Culture

Coming home

Delilah Saunders explains how hunger striking for Muskrat Falls brought her closer to Nunatsiavut and to herself

Anyone who knows me knows of my frequently expressed apprehension to return to Nunatsiavut, my home. For over a decade, Nunatsiavut didn't feel like the home I longed for. Safety, love and, more importantly, a sense of community were sparse and/or elusive. My disconnection from the land and from myself manifested into a longing for a home I wasn't sure existed.

My search for place to call home took me from Tofino, B.C. before having returning to Halifax to search for my murdered, pregnant sister. I had moved to St. John's when I was 15 and spent time everywhere in between but my search turned up fruitless. When things weren't working out while I was away, I would ritualistically board a plane home with a feeling of dread and defeat looming over me. I knew what was waiting for me in Happy Valley-Goose Bay.

I spent a lot of my time in a very dark place regardless of geographic location. The guilt, rage, depression, shame and lack of self-esteem followed me everywhere. Unknown towns had possibilities and an unsullied image until I caught up with myself.

I began my 10 day hunger strike protesting the Muskrat Falls project without knowing much more than this. I hadn't been on the land for many years. This may offend some people or justify their negative assumptions about my intentions or character. However, this small seed resulted in profound spiritual growth and a reclaimed sense of home. I nourished my soul and traumatized self with genuine inner reflection that could only come with the uprooting of vices and comforts that I used to conceal my inner turmoil.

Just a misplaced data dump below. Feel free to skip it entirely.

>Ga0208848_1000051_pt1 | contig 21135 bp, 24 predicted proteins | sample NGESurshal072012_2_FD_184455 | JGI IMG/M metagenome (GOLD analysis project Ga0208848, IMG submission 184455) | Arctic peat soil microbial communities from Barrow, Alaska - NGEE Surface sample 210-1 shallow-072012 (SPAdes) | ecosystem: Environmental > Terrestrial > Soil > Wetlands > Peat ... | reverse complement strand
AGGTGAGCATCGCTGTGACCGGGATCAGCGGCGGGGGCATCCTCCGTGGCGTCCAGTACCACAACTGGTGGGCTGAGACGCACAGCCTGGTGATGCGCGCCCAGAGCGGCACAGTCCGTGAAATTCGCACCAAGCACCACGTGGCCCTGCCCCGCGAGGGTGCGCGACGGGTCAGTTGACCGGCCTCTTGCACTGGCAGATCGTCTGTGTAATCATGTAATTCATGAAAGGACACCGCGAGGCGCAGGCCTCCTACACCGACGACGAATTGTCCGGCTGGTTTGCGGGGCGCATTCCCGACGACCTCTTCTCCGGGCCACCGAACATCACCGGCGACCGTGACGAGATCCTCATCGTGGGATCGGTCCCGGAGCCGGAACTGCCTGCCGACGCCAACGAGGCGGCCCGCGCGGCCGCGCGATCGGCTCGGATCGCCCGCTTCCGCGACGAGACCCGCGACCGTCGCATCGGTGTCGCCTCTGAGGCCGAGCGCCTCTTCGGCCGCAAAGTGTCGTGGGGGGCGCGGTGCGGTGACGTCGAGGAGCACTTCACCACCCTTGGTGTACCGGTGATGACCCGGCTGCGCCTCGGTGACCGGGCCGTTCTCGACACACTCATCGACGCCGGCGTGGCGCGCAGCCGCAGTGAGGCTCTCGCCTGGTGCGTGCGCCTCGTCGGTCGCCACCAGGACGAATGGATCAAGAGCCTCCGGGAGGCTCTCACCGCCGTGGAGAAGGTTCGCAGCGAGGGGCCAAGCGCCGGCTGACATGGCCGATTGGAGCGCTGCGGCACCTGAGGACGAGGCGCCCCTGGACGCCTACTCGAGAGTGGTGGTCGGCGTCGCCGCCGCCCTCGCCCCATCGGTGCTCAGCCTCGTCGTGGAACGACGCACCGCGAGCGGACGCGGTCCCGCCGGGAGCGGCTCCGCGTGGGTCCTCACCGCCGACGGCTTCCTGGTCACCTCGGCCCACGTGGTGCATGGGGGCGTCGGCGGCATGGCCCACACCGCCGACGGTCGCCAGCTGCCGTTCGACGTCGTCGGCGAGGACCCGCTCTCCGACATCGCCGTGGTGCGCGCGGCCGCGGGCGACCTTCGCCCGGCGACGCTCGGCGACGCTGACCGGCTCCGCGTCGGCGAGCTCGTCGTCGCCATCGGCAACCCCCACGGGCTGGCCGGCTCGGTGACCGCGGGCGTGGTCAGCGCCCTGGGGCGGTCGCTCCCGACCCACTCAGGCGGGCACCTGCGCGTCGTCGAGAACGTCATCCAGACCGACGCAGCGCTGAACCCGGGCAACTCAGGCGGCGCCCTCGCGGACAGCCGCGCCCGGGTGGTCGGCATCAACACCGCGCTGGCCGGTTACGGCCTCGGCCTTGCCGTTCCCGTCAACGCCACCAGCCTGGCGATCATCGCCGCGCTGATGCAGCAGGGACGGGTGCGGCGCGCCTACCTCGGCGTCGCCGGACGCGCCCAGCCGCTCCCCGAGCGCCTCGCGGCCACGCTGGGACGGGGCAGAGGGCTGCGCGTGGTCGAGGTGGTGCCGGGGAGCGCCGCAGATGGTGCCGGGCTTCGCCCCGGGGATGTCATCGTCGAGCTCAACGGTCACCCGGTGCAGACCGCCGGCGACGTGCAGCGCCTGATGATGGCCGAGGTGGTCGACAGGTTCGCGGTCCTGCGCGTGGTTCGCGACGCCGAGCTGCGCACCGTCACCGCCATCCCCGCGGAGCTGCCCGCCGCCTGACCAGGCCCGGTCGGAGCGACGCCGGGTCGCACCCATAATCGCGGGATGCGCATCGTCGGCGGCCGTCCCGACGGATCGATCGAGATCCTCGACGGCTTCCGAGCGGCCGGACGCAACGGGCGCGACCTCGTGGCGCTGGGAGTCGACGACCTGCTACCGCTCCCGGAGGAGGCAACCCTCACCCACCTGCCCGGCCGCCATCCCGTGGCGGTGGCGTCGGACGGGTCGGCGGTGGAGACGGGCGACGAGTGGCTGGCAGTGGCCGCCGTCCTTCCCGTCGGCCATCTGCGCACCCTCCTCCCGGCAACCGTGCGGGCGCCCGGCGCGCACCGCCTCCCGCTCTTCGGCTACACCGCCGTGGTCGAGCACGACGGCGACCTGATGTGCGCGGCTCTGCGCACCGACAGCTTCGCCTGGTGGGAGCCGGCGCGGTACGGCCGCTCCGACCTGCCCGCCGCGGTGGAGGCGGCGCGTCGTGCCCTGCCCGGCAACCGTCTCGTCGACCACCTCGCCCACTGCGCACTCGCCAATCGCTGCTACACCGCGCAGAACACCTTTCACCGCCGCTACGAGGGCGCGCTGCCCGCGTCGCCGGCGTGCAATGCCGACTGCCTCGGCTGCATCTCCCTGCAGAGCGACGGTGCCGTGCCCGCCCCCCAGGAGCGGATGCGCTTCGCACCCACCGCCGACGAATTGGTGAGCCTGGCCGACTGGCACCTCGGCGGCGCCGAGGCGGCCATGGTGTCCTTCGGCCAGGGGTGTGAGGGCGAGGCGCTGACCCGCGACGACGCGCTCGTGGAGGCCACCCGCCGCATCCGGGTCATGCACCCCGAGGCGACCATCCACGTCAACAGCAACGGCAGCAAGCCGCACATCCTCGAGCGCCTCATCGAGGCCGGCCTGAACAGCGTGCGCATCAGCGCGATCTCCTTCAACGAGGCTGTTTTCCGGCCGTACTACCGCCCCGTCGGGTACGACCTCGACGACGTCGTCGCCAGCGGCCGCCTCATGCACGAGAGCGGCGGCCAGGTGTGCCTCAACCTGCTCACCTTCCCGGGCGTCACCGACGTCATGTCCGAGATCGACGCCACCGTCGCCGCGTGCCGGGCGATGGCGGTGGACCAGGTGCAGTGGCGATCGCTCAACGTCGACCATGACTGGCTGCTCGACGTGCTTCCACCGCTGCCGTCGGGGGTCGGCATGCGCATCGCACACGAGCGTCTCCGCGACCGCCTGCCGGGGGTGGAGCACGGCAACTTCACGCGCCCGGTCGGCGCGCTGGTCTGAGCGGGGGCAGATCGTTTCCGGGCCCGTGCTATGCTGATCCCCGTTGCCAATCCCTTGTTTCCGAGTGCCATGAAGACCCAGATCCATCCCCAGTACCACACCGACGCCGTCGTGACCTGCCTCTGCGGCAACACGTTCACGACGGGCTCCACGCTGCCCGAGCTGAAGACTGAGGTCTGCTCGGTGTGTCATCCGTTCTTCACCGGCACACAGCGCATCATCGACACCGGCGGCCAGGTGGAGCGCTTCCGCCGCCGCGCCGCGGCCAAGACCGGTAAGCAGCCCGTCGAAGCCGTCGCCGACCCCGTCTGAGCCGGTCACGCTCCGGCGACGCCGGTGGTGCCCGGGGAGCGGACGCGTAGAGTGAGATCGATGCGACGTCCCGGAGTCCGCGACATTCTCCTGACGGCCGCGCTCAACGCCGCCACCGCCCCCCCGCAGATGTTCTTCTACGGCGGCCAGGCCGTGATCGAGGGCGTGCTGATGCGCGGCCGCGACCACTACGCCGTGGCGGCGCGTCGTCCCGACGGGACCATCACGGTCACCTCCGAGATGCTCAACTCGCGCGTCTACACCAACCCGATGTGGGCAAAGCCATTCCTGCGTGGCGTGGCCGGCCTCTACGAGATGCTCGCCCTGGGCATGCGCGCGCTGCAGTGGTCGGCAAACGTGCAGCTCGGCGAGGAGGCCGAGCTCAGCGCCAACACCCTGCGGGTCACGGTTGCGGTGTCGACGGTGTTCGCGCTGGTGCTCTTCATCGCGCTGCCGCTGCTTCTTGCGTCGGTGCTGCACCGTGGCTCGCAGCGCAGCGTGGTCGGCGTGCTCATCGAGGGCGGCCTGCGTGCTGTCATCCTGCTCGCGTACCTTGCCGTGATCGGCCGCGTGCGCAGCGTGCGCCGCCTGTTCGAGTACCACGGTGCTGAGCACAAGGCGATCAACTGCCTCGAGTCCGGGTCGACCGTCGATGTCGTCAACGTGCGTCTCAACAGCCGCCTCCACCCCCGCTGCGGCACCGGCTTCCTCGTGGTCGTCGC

My long lost love for Labrador and its land and waters was all I needed to flourish again.

I wasn't merely taking extra precautionary measures to ensure the immediate health of not only Billy, Jerry and myself, but the collective health of Mother Earth and those she provides for in Labrador.

I have learned how to genuinely care for everyone, all my life is connected with on various levels and myself.

I've built an honest relationship with myself through adversity and sacrificing my vices while being gentle with the being that is me.

This has opened up an entirely fresh wound that will heal into something more beautiful. I will be scarred with care.

I'm finally accepting the concept of home and everything that term means.

Header image courtesty of www.happyvalley-goosebay.com

More Stories

Delilah Saunders unpacks the five stages of grief after the death of her sister Loretta
On grief
Delilah Saunders unpacks the five stages of grief after the death of her sister Loretta
All-women drum group in St. John's brings together contemporary folk and traditional Indigenous music
Eastern Owl
All-women drum group in St. John's brings together contemporary folk and traditional Indigenous music
The Muskrat Falls debate isn't over but after a tense conflict is heading in the right direction, says Andrea Andersen
Making Muskrat Right
The Muskrat Falls debate isn't over but after a tense conflict is heading in the right direction, says Andrea Andersen

Tags

weremember indigenousveteransday http-spiritpanels-humanrights-ca

Join the discussion

Captcha?color=006091&locale=en

Please enter the characters you see in the image above.

Comments (0)